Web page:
Wednesday, April 29, 2020

63. BRIEF LIVES. From my (unpublished) ENCYCLOPEDIA OF THE NEW YORK STAGE, 1970-1975

Roy Dotrice.
In Lieu of Reviews"

For background on how this previously unpublished series—introducing all mainstream New York shows between 1970 and 1975—came to be and its relationship to my three The Encyclopedia of the New York Stage volumes (covering every New York play, musical, revue, and revival between 1920 and 1950), please check the prefaces to any of the earlier entries beginning with the letter “A.” See the list at the end of the current entry.

BRIEF LIVES [Drama/British/Biographical/Literature/Period/Solo] A/D: Patrick Garland; SC: Works of John Aubrey; S: Julia Trevelyan Oman; P: Paul Elliott, Ellen Brandt, David Lonn; T: Booth Theatre; 10/16/74-12/1/74 (53)

A return engagement of a 1967 one-man play starring British actor Roy Dotrice as the late 17th-century antiquarian John Aubrey. The piece was considered among the finest examples of the solo drama based on the writings of an historical figure, and Dotrice’s performance was recognized as an acting masterpiece.

It was done as if the aged, eccentric were waking up in his extremely cluttered lodgings at Mrs. Bryerly’s in Dirty Lane in 1697 on the last day of his life and then proceeding to go through all the trivial business of his daily existence he ruminated about his life and the people he had known.

His thoughts had been expertly culled by adapter-director Patrick Garland from Aubrey’s diverse writings in memoirs, letters, and other miscellaneous sources. The verisimilitude of the man’s behavior was brilliantly captured by the director and star so that “The spectator becomes totally caught up in the realistic make-believe,” wrote John Beaufort. Julia Trevelyan’s marvelously detailed set was a perfect background for the action.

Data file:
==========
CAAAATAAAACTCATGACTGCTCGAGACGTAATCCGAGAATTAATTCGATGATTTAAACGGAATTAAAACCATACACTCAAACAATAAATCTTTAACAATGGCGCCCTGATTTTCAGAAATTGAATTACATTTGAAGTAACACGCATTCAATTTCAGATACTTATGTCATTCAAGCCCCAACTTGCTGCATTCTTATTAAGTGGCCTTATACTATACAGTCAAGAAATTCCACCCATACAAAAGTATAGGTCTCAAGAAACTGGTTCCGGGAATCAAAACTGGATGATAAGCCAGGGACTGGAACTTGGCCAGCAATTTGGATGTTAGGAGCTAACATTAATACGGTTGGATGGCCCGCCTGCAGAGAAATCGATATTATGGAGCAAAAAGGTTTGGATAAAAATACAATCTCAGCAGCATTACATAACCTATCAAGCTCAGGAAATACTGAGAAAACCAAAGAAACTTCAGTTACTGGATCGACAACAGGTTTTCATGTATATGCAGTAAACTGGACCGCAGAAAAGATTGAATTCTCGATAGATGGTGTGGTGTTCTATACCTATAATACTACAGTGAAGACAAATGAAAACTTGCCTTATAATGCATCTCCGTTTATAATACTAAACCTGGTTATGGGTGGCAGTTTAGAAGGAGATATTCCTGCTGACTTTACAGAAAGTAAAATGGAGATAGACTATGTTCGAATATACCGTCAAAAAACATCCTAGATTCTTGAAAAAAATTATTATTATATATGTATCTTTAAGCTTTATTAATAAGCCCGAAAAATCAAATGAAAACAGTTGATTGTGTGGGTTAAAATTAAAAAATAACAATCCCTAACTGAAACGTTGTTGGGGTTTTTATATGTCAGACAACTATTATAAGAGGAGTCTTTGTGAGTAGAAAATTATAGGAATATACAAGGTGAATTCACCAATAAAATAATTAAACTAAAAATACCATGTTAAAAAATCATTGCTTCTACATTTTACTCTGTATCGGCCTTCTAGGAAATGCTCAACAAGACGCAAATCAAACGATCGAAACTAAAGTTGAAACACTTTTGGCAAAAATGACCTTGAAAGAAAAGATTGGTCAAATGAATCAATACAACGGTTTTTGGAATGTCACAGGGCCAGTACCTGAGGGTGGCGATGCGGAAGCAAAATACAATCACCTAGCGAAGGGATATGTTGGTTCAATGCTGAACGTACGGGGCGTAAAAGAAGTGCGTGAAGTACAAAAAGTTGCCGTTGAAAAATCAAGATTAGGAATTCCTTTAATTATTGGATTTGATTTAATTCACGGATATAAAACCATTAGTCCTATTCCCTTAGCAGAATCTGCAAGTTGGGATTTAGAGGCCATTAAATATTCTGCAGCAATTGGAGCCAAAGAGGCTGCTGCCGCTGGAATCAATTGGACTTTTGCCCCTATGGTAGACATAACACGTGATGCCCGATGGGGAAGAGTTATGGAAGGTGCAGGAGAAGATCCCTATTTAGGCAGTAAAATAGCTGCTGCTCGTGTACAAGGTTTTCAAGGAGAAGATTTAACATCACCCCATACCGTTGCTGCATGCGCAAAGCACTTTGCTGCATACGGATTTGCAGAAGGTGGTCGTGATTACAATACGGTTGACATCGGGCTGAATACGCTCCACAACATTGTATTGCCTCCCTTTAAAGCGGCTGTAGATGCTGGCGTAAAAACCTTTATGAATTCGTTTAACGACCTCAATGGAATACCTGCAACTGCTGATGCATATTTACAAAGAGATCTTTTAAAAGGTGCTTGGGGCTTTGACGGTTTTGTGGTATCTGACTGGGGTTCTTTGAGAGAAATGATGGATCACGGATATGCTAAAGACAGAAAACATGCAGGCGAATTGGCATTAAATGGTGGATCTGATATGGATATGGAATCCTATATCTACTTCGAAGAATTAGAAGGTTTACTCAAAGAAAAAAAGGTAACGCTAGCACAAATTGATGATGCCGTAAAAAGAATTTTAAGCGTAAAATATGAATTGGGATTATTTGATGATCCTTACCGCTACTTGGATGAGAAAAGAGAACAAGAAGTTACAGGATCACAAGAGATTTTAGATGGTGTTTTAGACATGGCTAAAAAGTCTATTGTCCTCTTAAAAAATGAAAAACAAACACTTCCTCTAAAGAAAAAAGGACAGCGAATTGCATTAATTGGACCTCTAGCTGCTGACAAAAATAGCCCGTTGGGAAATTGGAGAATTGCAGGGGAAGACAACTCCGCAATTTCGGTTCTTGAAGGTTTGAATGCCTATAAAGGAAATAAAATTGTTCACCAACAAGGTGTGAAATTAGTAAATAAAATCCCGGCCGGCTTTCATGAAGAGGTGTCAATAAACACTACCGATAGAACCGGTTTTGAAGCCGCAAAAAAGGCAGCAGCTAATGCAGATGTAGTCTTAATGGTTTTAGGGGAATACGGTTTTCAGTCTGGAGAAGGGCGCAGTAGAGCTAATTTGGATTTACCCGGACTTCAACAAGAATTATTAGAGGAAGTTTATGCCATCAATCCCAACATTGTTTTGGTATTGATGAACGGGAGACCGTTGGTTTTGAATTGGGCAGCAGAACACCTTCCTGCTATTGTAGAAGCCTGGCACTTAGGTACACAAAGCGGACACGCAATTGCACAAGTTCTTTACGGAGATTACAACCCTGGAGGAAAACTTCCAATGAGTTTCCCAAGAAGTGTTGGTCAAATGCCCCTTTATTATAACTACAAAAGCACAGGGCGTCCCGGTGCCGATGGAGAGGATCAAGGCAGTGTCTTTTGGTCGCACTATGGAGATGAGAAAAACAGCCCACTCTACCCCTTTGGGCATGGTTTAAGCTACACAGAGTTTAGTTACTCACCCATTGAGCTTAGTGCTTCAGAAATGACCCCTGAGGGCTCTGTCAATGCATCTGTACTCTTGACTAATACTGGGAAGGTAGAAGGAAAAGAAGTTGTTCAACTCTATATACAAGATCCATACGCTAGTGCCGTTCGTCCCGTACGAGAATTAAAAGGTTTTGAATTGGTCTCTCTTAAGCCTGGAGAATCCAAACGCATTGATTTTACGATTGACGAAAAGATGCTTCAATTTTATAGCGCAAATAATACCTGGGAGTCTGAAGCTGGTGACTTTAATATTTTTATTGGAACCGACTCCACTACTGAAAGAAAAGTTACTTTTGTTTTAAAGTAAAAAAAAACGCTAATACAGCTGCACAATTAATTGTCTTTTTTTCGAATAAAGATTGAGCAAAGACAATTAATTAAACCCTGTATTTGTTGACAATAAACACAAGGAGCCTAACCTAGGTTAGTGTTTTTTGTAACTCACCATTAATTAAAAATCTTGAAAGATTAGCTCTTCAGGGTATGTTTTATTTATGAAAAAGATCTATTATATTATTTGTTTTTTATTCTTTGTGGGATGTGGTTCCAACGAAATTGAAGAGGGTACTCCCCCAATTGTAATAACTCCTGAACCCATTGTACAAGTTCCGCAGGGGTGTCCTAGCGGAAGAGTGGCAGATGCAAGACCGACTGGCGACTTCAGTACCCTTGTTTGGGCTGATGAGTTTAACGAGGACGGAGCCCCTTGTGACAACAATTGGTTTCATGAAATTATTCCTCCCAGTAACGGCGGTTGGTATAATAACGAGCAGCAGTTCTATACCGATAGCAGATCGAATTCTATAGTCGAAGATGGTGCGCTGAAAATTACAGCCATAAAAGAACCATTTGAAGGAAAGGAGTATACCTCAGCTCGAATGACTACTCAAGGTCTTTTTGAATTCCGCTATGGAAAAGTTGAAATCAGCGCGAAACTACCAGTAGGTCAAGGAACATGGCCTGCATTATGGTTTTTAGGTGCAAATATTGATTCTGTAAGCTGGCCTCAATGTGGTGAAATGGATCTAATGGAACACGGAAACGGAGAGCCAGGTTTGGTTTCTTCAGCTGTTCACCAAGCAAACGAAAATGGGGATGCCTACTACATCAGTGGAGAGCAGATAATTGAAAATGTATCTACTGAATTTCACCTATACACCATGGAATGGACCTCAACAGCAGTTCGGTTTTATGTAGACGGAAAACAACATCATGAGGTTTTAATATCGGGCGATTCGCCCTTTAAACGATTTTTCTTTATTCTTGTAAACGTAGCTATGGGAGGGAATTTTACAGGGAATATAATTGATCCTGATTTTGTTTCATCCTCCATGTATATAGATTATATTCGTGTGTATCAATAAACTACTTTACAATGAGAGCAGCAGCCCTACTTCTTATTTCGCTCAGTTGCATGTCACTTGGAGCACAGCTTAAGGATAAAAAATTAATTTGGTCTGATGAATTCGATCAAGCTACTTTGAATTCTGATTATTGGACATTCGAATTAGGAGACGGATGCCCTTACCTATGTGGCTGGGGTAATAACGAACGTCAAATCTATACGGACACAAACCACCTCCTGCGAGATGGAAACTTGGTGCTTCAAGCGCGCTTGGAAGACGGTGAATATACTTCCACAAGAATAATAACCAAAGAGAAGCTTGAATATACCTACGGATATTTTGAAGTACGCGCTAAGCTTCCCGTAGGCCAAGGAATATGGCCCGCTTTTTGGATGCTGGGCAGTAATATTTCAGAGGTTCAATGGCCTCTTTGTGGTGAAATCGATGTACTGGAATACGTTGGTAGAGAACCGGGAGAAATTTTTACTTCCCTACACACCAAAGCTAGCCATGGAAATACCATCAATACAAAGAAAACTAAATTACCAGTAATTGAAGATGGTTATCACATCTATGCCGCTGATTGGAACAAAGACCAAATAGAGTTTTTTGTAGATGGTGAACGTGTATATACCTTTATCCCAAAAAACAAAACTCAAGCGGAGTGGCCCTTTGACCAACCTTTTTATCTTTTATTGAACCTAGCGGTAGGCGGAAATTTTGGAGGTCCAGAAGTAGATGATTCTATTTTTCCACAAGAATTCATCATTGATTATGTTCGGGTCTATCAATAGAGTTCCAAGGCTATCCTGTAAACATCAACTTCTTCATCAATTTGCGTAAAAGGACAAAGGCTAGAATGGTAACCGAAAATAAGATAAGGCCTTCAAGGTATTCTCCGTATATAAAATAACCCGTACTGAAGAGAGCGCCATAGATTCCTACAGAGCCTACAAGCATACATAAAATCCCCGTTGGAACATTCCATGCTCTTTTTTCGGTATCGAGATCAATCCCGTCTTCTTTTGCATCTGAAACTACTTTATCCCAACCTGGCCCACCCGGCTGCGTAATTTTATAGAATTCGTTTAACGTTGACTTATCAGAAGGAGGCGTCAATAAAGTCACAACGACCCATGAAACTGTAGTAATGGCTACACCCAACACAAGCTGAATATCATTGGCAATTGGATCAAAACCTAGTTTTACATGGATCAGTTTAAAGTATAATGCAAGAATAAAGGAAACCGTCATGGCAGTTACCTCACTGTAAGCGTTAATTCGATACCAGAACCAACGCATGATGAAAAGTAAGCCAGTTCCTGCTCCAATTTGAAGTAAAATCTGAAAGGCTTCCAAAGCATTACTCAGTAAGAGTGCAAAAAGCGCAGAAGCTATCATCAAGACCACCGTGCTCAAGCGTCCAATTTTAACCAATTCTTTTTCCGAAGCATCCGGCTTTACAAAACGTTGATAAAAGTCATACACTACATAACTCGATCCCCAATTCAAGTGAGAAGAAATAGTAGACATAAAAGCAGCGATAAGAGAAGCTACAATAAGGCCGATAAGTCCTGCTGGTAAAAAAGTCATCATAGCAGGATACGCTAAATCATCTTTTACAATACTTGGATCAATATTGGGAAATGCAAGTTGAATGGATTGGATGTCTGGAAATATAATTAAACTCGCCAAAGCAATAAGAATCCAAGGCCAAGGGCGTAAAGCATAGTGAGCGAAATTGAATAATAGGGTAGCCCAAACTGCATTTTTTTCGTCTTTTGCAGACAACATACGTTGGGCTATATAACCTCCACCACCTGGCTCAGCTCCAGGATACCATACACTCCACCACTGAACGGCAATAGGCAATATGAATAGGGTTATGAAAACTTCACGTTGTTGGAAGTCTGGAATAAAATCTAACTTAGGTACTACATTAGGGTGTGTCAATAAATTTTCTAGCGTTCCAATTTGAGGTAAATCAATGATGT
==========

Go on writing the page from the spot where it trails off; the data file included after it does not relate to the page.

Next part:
Aubrey’s rambling reminiscences and frequently off-color gossipy chatter about figures ranging from Queen Elizabeth I to King William III were spoken directly to the audience as Dotrice wheezed, coughed, sniffled, and chuckled around his lodgings in the enfeebled manner of an ailing, fragile, old codger. Through the genius of makeup and impersonation, the actor brought Aubrey alive in a tour de force performance that awed the critics. John Simon said the show was “not to be missed on any account. . . . It gives the soliloquy, senility, and wry sotto-voce mutterings a better name, and the audience very possibly a better time, than they have enjoyed in the theatre for years.”

Previous entries:

Abelard and Heloise
Absurd Person Singular
“Acrobats” and “Line”
The Advertisement/
All My Sons
All Over
All Over Town
All the Girls Came Out to Play
Alpha Beta
L’Amante Anglais         
American Gothics
And Miss Reardon Drinks a Little       
And They Put Handcuffs on the Flowers
And Whose Little Boy Are You?
Anna K.
Anne of Green Gables
Any Resemblance to Persons Living or Dead
As You Like It
The Au Pair Man

Baba Goya [Nourish the Beast]
The Ballad of Johnny Pot
Barbary Shore
The Bar that Never Closes
The Basic Training of Pavlo Hummel
The Beauty Part
The Beggar’s Opera
Behold! Cometh the Vanderkellens
Be Kind to People Week
Berlin to Broadway with Kurt Weill
Bette Midler’s Clams on a Half-Shell Revue
Black Girl
Black Light Theatre of Prague
Black Picture Show
Black Sunlight
The Black Terror
Black Visions
Les Blancs
Blasts and Bravos: An Evening with H,L. Mencken
Blue Boys
Bob and Ray—The Two and Only
Boesman and Lena
The Boy Who Came to Leave
A Breeze from the Gulf